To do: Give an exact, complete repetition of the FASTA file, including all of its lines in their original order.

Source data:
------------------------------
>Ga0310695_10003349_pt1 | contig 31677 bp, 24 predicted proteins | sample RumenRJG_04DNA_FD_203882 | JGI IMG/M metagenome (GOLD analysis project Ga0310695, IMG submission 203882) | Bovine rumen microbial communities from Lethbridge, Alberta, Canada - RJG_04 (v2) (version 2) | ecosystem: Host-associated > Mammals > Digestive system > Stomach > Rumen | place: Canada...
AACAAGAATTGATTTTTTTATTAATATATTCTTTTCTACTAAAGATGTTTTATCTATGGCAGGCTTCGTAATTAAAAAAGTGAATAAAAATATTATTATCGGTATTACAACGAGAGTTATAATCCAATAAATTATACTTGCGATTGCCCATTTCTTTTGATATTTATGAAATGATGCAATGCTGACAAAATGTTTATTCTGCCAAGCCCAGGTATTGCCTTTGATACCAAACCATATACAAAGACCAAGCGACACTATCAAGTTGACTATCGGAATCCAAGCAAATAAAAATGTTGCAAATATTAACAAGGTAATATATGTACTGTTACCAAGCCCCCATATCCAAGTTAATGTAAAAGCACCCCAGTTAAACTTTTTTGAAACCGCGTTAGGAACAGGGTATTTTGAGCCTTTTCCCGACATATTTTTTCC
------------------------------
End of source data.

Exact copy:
>Ga0310695_10003349_pt1 | contig 31677 bp, 24 predicted proteins | sample RumenRJG_04DNA_FD_203882 | JGI IMG/M metagenome (GOLD analysis project Ga0310695, IMG submission 203882) | Bovine rumen microbial communities from Lethbridge, Alberta, Canada - RJG_04 (v2) (version 2) | ecosystem: Host-associated > Mammals > Digestive system > Stomach > Rumen | place: Canada...
AACAAGAATTGATTTTTTTATTAATATATTCTTTTCTACTAAAGATGTTTTATCTATGGCAGGCTTCGTAATTAAAAAAGTGAATAAAAATATTATTATCGGTATTACAACGAGAGTTATAATCCAATAAATTATACTTGCGATTGCCCATTTCTTTTGATATTTATGAAATGATGCAATGCTGACAAAATGTTTATTCTGCCAAGCCCAGGTATTGCCTTTGATACCAAACCATATACAAAGACCAAGCGACACTATCAAGTTGACTATCGGAATCCAAGCAAATAAAAATGTTGCAAATATTAACAAGGTAATATATGTACTGTTACCAAGCCCCCATATCCAAGTTAATGTAAAAGCACCCCAGTTAAACTTTTTTGAAACCGCGTTAGGAACAGGGTATTTTGAGCCTTTTCCCGACATATTTTTTCC